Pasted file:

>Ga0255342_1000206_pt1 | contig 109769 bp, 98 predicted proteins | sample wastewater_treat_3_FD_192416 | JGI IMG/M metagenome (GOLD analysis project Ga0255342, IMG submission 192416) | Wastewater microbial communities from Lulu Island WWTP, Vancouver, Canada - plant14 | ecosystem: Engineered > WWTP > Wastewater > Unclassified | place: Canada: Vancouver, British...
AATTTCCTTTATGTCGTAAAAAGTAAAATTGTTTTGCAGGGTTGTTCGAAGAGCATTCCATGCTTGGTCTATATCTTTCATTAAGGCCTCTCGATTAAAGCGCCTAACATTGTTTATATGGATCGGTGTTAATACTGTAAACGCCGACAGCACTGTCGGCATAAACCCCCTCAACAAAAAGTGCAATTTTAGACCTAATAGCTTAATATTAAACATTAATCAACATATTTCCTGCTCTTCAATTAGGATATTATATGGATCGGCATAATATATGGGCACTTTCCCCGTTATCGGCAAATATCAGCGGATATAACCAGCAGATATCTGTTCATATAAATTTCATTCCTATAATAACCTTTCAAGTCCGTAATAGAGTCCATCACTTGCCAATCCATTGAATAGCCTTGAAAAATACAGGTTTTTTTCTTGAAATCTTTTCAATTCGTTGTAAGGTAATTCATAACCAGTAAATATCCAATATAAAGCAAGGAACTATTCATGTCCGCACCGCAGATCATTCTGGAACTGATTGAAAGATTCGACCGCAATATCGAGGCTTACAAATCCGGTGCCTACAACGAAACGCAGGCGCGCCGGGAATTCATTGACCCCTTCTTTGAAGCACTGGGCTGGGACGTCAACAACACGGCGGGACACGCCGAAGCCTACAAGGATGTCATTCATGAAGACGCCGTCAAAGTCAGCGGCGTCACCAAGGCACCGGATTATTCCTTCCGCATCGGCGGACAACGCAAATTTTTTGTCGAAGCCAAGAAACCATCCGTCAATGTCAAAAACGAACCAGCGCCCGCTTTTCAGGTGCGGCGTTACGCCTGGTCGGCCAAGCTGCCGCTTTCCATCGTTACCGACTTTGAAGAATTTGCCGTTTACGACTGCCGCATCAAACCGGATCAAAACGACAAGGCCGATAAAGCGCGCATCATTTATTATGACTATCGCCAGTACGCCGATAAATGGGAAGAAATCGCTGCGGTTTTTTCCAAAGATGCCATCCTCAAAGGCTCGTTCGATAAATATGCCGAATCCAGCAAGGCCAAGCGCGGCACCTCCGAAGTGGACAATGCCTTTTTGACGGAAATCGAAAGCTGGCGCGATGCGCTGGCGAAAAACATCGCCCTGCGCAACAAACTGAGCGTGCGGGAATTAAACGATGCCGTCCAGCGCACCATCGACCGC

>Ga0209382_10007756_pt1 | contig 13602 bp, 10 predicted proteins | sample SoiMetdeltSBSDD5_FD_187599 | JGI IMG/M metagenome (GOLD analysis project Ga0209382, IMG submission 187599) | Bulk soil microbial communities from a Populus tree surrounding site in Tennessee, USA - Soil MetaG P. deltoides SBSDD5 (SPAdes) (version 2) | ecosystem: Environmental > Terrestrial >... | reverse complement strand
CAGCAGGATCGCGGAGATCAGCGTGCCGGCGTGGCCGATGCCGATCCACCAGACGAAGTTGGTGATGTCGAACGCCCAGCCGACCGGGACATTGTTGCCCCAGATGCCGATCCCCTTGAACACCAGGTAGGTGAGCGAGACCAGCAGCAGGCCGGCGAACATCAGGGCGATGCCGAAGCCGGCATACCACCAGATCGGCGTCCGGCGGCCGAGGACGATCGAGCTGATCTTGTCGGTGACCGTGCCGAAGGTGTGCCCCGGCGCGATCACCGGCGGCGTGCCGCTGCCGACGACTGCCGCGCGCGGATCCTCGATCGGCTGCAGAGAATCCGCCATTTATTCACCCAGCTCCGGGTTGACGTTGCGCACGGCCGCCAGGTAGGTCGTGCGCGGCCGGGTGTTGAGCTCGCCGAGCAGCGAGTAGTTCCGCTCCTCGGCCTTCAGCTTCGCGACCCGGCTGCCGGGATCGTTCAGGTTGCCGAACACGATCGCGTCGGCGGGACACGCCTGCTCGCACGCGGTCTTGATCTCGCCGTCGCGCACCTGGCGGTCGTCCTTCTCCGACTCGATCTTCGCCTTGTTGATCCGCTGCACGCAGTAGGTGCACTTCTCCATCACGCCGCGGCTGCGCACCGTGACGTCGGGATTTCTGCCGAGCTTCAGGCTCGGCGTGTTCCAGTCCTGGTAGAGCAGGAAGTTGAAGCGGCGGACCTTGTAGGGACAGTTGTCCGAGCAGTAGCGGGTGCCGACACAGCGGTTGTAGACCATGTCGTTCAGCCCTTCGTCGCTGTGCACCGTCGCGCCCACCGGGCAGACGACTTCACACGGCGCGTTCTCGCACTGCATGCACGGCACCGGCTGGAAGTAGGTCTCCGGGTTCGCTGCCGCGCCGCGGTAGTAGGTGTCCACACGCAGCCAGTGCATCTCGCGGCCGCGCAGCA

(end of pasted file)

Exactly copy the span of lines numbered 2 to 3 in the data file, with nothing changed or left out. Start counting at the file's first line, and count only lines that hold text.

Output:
AATTTCCTTTATGTCGTAAAAAGTAAAATTGTTTTGCAGGGTTGTTCGAAGAGCATTCCATGCTTGGTCTATATCTTTCATTAAGGCCTCTCGATTAAAGCGCCTAACATTGTTTATATGGATCGGTGTTAATACTGTAAACGCCGACAGCACTGTCGGCATAAACCCCCTCAACAAAAAGTGCAATTTTAGACCTAATAGCTTAATATTAAACATTAATCAACATATTTCCTGCTCTTCAATTAGGATATTATATGGATCGGCATAATATATGGGCACTTTCCCCGTTATCGGCAAATATCAGCGGATATAACCAGCAGATATCTGTTCATATAAATTTCATTCCTATAATAACCTTTCAAGTCCGTAATAGAGTCCATCACTTGCCAATCCATTGAATAGCCTTGAAAAATACAGGTTTTTTTCTTGAAATCTTTTCAATTCGTTGTAAGGTAATTCATAACCAGTAAATATCCAATATAAAGCAAGGAACTATTCATGTCCGCACCGCAGATCATTCTGGAACTGATTGAAAGATTCGACCGCAATATCGAGGCTTACAAATCCGGTGCCTACAACGAAACGCAGGCGCGCCGGGAATTCATTGACCCCTTCTTTGAAGCACTGGGCTGGGACGTCAACAACACGGCGGGACACGCCGAAGCCTACAAGGATGTCATTCATGAAGACGCCGTCAAAGTCAGCGGCGTCACCAAGGCACCGGATTATTCCTTCCGCATCGGCGGACAACGCAAATTTTTTGTCGAAGCCAAGAAACCATCCGTCAATGTCAAAAACGAACCAGCGCCCGCTTTTCAGGTGCGGCGTTACGCCTGGTCGGCCAAGCTGCCGCTTTCCATCGTTACCGACTTTGAAGAATTTGCCGTTTACGACTGCCGCATCAAACCGGATCAAAACGACAAGGCCGATAAAGCGCGCATCATTTATTATGACTATCGCCAGTACGCCGATAAATGGGAAGAAATCGCTGCGGTTTTTTCCAAAGATGCCATCCTCAAAGGCTCGTTCGATAAATATGCCGAATCCAGCAAGGCCAAGCGCGGCACCTCCGAAGTGGACAATGCCTTTTTGACGGAAATCGAAAGCTGGCGCGATGCGCTGGCGAAAAACATCGCCCTGCGCAACAAACTGAGCGTGCGGGAATTAAACGATGCCGTCCAGCGCACCATCGACCGC

>Ga0209382_10007756_pt1 | contig 13602 bp, 10 predicted proteins | sample SoiMetdeltSBSDD5_FD_187599 | JGI IMG/M metagenome (GOLD analysis project Ga0209382, IMG submission 187599) | Bulk soil microbial communities from a Populus tree surrounding site in Tennessee, USA - Soil MetaG P. deltoides SBSDD5 (SPAdes) (version 2) | ecosystem: Environmental > Terrestrial >... | reverse complement strand